Tag Archives: Tristan Bancks

Ginger Meggs – Tristan Bancks and Jason Chatfield


Penguin Australia

May 2021

  • ISBN: 9781760894818
  • Imprint: Puffin
  • Format: Hardback
  • Pages: 192
  • RRP: $24.99

When I was a kid, growing up in Sydney, my favourite part of the weekend was reading the Sunday comics. I started about four years old, when my Dad opened his Telegraph, and handed me the colourful insert and I was pretty much still reading them even when I was a teenager. Ginger Meggs was always a great favourite of mine. For my 5th birthday my parents took me to Taronga Zoo where the sweetest little monkey grasped my hand through its cage. On the way home I asked for a pet monkey (as you do) and my father replied that it was illegal to have monkeys as pets in Australia. Naturally I retorted ‘That can’t be true. Ginger Meggs has one!’. My father laughed rather a lot and said he knew Jimmy Bancks, the creator of Ginger (how I don’t know – but he did know an awful lot of people!) so I told him he should ask Mr Bancks where Ginger got his monkey from and then I could get one too. Needless to say, no monkey eventuated but I did acquire, soon after, a ginger kitten which I named Meggsie.

When Tristan announced he was writing this book to commemorate the centenary of Ginger Meggs, all those memories came flooding back to me as if they were just yesterday and so, of course, it gives me great pleasure to hold this very special book in my hands.

Tristan’s great-great uncle Jimmy was, without doubt, the best-known cartoonist in Australia and his legacy still lives on today, with Jason Chatfield now creating Ginger’s adventures which are published daily in 34 countries.

Naturally as times have changed, so have Ginger’s stories to give them a contemporary feel whilst retaining the irascible charm of the red-headed kid loved by young and old. When Ginger and his mate, Benny, build their new billy-cart, they ‘borrow’ wheels from the wheelie bin and when Ginger runs for class captain his opponent puts up a poster proclaiming, ‘Make our Class Great Again!’…….frankly, a tad more impressive than GM’s ‘Vote 1 for the Ginger Ninja’ (although to be honest, I think Ginger could do a far better job than our current PM).

Kids and adults alike will thoroughly enjoy these fresh new stories: Dead Man’s Hill, Lamington Billionaire, Ginger Meggs for PM and Father’s Day and, most certainly, will find the illustrated comic strip style timeline of Ginger’s history that follows absolutely fascinating. I have definitely enjoyed the laughs these new stories have provided over this very wet Easter weekend and have been plotting a celebration in our library for Meggsie’s centenary as well as offering our students the opportunity to showcase their comic creation skills.

You definitely won’t want to miss out on this superbly presented commemoration of an Australian icon – pre-order from any of the suppliers below:

BooktopiaAmazonDymocksQBDReadingsAngus & RobertsonAbbeysBoomerangCollinsFishpondHarry HartogKinokuniyaRobinsonsThe NileFind local retailersFind local retailers

Thanks Jimmy – for such a wonderful childhood memory that lingers today and thanks Tristan for bringing Meggsie to a whole new audience!

Detention – Tristan Bancks





Penguin Random House

Imprint: Puffin

July 2019

ISBN: 9780143799

RRP: $16.99


Just wow! Once again Tristan has crafted a sensational narrative with high-impact tension and thought-provoking themes which will keep readers eagerly turning pages.

Two young people are both, each in their own way, prisoners of sad circumstances. Sima, with her family, is detained in a centre for illegal immigrants and under threat of deportation after three years of trying to reach a safe haven, escaping violence and turmoil at the hands of the Taliban. Dan lives in a run-down caravan park on the edge of local society ostensibly with his mother, except she’s been absent for long periods engrossed with her new partner, leaving Dan to fend for himself. Both are desperate for escape.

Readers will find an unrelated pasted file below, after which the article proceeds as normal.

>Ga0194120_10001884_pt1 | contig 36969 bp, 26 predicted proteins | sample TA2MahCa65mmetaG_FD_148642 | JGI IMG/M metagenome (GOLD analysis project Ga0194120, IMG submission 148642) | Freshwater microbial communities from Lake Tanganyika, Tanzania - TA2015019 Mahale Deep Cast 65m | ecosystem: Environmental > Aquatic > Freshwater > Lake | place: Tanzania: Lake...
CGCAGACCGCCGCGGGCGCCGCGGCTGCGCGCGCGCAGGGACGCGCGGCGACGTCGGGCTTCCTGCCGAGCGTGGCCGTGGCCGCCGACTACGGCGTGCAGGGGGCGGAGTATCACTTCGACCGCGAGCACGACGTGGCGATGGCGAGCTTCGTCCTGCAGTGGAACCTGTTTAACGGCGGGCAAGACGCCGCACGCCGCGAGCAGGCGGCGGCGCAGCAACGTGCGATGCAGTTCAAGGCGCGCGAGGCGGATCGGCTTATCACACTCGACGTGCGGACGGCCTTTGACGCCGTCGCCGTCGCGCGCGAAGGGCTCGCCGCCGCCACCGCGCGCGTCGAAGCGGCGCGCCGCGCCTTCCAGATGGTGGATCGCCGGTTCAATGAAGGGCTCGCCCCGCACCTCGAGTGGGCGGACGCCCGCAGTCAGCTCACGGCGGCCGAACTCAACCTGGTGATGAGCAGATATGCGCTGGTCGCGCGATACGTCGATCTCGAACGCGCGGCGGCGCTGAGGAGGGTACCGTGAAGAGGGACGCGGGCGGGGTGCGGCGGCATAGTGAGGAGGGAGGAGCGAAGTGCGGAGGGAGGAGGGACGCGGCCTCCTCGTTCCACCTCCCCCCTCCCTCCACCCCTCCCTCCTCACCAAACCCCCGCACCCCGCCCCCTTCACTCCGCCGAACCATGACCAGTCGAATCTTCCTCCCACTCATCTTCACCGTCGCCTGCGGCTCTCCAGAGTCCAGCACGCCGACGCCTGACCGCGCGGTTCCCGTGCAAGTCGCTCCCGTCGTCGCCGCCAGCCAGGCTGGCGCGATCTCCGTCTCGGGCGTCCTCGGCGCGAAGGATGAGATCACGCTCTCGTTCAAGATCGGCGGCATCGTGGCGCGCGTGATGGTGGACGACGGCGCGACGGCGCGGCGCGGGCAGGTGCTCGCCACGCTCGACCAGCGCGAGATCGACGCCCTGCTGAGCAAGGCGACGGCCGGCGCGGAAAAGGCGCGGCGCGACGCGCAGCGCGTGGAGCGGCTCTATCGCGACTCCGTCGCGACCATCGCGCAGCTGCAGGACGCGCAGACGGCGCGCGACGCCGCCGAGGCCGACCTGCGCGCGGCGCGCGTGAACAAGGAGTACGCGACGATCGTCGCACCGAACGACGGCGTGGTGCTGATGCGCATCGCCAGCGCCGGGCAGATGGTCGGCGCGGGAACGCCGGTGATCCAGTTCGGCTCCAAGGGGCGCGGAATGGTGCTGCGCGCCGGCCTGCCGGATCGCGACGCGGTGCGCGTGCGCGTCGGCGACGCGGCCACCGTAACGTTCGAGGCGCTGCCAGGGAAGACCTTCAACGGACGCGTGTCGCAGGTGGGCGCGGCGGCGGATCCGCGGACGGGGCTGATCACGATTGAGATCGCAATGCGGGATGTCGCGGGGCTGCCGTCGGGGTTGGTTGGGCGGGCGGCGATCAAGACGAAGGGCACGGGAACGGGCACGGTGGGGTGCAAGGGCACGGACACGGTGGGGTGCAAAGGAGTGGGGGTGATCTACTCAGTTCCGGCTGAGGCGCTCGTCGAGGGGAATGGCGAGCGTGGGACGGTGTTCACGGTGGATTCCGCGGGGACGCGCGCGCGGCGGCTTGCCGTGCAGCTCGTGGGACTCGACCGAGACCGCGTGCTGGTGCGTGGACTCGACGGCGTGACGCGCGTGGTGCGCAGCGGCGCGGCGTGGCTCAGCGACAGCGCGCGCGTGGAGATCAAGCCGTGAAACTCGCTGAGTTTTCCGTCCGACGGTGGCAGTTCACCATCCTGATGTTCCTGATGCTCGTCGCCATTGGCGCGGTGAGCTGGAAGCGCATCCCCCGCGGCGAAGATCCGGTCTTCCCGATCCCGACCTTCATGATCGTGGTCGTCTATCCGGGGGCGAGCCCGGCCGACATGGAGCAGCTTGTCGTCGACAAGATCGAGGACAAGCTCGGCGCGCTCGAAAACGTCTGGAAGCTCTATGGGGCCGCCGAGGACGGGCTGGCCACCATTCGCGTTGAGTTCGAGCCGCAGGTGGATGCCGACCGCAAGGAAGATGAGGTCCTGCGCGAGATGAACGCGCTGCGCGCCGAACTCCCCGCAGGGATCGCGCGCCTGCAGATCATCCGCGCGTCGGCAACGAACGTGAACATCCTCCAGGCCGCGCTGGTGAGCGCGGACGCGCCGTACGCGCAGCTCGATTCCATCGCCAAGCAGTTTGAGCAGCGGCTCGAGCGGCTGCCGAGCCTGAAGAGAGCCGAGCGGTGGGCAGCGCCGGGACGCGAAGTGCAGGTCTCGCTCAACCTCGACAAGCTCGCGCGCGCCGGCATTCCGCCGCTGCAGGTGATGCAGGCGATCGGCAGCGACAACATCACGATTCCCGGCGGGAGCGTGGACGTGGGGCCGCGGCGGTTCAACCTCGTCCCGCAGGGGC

When protestors help fifty detainees in a daring and dangerous flight from the centre, Sima is separated from her family and does her best to evade capture by hiding out in a toilet block at the local high school.

The school goes into lockdown as a result of the incident at the detention centre and Dan inadvertently becomes involved in Simi’s predicament. For both it is a delicate balance of trust and neither is confident of the response from adults such as Dan’s mum or his teacher but it seems that, almost unexpectedly, the morality of the issue outweighs the legality and help comes when it is least likely. After all, what price a life?

As the plot unfolds the reader becomes completely invested in the characters that are realised with a deft portraiture which is compelling and emotional without becoming cloying or stereotyped. Details which round each one out are often subtle and understated lending more weight to the overall picture. It is certainly clear that one cannot categorise people as simply one thing or another – good or bad, sympathetic or callous, that there are dichotomies in everyone. This viewpoint alone would give rise to much worthwhile and meaningful discussion with young readers.

Tristan points out that essentially he has written ‘a human story, rather than a political one’ with the ultimate goal of exploring the reactions, observations and actions of those dealing with difficult situations.  Despite this there is no doubt that for many readers there will be, like Dan’s teacher Miss Aston, opportunity to discuss and debate various aspects of current social conditions.

It’s never been difficult to ‘sell’ Tristan’s books to  my students and now the ripple effect is evident as more and more share their recommendation with peers but this one will be a block-buster I foresee. I’ll also be sharing my thoughts with our staff as I believe it will make a great read-aloud for Middle year students.

Don’t miss out – get your copy on order now!

Total Quack Up- Edited by Sally Rippin and Adrian Beck. Illustrated by James Foley



Penguin Random House


October 15, 2018


RRP $14.99


Here’s another super choice for the kid who loves humour – and again, very timely with Christmas rushing in upon us.


The cream of our Australian children’s writers have contributed a wealth of funny stories: Deborah Abela, Tristan Bancks, Adrian Beck, Jacqueline Harvey, Paul Jennings, Alex Miles, Oliver Phommavanh, Sally Rippin, R.A. Spratt and Matt Stanton are all crowd pleasers at any time.